I love this pen. It’s the first fountain pen I’ve used that really performs how I expect a good fountain pen to perform. Before this, almost every one I’ve tried has been disappointing. After this, others have a lot to live up to.

Certainly if you’re looking for a good fountain pen to use, this is about the best you’ll find for the money. Alternatives? You could look at some of the Parker pens. Their really cheap fountain pens really aren’t too bad, and a bit more money can get you some nice ones. If you’re willing to spend a bit more, Pelikan make some of the best pens around, and Lamy make some great pens further upmarket too.

For the money, though, the Safari really does perform.



  1. I e-mailed Lamy a while back to ask about their blue-black ink. The person who replied didn’t have perfect English (I can’t speak German) but as far as we understood each other, said there was no problem using Lamy blue-black iron gall ink in any Lamy pen, which would include Safari.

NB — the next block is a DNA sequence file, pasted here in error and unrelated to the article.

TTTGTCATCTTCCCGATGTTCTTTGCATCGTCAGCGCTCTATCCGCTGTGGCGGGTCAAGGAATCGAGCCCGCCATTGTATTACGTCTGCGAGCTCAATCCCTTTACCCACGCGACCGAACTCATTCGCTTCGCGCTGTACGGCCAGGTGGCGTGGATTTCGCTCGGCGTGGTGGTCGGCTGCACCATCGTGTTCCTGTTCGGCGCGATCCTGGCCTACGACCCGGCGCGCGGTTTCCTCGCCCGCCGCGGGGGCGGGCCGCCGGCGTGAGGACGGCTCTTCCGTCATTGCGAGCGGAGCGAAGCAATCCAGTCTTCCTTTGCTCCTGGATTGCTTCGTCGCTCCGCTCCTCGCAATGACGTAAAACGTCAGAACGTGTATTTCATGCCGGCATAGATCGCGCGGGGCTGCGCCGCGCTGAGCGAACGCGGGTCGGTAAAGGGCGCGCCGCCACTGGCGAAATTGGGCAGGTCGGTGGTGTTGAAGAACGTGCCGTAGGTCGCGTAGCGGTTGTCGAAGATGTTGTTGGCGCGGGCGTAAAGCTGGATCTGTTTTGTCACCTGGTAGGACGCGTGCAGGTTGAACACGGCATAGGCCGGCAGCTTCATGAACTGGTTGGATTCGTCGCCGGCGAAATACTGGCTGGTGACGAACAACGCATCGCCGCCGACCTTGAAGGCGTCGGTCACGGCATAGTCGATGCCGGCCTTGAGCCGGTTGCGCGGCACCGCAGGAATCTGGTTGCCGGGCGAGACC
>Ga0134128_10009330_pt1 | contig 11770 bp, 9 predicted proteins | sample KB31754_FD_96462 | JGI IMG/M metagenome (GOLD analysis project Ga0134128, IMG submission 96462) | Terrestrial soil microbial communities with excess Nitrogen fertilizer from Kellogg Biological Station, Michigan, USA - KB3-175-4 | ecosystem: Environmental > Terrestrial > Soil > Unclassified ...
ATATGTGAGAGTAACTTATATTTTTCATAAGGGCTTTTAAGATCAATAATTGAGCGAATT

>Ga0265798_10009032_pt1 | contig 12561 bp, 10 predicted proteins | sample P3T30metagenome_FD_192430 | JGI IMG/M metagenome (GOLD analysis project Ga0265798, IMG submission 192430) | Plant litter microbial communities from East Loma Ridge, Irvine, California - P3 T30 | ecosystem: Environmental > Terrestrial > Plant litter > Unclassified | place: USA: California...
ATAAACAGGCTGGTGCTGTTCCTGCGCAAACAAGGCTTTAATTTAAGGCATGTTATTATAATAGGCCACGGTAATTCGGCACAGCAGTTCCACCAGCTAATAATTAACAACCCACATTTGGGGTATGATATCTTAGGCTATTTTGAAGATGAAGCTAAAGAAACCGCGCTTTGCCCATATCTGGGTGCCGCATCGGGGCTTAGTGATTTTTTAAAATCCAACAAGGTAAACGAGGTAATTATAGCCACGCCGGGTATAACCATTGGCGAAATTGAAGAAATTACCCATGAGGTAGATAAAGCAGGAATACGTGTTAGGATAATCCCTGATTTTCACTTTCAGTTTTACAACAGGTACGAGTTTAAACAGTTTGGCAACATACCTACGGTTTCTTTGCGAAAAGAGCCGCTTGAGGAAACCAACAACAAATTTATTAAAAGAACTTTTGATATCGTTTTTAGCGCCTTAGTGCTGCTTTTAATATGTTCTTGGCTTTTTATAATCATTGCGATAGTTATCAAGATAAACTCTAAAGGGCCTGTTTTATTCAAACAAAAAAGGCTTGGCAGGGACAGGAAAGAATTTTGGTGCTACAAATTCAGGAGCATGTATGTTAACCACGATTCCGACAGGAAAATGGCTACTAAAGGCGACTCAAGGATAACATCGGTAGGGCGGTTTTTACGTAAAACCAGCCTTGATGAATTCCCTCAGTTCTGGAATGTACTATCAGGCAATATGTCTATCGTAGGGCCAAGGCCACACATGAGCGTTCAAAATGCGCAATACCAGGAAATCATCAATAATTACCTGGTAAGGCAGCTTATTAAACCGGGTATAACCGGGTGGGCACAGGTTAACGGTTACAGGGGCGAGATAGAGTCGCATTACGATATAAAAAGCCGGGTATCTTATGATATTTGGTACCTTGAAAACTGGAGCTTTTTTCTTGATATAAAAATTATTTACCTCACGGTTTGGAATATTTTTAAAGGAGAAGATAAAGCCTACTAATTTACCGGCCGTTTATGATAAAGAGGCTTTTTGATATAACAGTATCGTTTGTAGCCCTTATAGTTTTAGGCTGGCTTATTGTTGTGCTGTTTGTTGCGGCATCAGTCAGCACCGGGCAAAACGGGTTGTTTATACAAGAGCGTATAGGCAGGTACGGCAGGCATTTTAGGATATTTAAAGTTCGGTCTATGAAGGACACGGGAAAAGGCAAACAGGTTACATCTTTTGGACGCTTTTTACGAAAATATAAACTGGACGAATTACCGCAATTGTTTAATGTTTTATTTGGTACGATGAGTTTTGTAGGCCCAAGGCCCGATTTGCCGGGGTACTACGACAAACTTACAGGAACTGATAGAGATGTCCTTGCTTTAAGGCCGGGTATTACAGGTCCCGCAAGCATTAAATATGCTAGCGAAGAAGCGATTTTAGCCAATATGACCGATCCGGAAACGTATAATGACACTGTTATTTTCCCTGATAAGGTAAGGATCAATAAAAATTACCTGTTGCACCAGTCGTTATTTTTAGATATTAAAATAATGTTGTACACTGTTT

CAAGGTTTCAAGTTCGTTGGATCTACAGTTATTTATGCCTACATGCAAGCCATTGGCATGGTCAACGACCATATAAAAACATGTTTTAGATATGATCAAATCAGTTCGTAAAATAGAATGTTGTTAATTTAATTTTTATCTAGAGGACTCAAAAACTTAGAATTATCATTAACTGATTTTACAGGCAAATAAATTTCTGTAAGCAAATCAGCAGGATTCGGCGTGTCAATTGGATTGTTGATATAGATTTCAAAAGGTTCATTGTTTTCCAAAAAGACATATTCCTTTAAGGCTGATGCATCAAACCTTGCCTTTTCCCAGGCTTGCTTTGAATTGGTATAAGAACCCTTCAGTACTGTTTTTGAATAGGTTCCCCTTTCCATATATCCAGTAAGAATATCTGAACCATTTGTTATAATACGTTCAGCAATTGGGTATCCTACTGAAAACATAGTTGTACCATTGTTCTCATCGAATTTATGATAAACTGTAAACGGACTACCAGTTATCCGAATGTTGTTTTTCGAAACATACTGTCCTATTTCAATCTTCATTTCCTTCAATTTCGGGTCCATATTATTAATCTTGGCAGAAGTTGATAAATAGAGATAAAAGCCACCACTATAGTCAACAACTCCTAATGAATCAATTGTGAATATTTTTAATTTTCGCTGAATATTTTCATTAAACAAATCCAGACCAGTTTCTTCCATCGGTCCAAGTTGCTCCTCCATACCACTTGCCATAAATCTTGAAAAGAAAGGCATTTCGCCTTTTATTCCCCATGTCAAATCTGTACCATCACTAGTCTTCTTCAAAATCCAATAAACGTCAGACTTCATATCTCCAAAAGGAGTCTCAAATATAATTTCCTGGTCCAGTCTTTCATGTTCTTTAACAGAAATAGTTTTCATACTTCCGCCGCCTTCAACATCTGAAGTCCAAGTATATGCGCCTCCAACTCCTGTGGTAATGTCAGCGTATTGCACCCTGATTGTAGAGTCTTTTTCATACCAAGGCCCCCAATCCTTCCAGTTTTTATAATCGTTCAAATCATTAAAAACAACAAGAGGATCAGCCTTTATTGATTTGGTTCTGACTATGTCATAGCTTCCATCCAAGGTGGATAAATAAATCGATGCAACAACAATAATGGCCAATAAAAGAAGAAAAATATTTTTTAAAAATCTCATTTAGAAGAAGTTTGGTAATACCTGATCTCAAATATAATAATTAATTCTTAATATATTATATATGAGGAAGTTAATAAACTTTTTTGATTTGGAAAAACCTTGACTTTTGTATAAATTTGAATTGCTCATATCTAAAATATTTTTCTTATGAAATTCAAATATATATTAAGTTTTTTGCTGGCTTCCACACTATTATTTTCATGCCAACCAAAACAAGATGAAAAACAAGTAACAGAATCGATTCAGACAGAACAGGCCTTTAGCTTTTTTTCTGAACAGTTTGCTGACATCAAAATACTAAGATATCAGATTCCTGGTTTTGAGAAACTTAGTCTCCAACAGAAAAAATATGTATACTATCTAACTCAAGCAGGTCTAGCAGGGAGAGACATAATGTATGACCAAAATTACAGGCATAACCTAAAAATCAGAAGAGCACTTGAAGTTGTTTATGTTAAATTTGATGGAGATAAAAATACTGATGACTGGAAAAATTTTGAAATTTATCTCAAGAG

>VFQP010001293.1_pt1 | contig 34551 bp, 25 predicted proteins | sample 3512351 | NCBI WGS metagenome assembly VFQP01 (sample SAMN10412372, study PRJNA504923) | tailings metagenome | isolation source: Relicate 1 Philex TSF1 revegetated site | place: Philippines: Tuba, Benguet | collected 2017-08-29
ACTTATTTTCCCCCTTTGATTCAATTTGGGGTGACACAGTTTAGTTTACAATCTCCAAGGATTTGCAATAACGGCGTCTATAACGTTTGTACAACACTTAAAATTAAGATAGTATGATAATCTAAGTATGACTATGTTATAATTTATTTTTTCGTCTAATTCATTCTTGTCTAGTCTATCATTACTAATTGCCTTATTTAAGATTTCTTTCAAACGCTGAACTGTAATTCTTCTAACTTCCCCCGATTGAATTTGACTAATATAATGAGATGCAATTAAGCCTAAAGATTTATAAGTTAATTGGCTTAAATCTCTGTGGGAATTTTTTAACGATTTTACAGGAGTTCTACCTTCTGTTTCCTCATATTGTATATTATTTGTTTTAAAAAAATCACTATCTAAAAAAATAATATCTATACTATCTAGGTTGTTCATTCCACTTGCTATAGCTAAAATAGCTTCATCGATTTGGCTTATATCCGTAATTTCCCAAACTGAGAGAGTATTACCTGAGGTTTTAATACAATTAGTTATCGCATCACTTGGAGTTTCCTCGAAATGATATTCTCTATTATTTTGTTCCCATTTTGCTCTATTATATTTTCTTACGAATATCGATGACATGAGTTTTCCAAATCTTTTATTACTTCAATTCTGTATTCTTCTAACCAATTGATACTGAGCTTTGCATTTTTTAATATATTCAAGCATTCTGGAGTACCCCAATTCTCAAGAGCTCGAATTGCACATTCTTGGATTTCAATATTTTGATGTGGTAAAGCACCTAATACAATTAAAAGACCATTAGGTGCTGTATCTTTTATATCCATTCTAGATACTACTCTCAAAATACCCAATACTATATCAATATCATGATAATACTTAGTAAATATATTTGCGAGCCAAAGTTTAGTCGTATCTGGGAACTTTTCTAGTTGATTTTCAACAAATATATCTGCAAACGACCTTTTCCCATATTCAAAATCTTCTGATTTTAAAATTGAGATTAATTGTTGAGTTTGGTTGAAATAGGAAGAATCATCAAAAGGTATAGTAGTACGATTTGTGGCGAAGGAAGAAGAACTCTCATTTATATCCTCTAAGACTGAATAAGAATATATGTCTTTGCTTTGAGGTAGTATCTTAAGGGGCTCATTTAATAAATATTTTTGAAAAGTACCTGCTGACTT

I haven’t tried a Safari, but experience with Faber-Castell and Paper Mate ballpoints leads me to think it’s too thin for my hands. When a pen has a triangular barrel, I seem to need it fatter than usual, as the Paper Mate PhD Ultra is. The Faber-Castells are too thin to be comfortable. Strangely, I seem to get on better with round or hexagonal barrels if the pen/pencil is thin.

  2. Thanks for the quick reply, I just thought it may be worth asking because the end looks quite similar.

    Now I just need to decide whether I go for the black Safari or silver-blue Al-Star!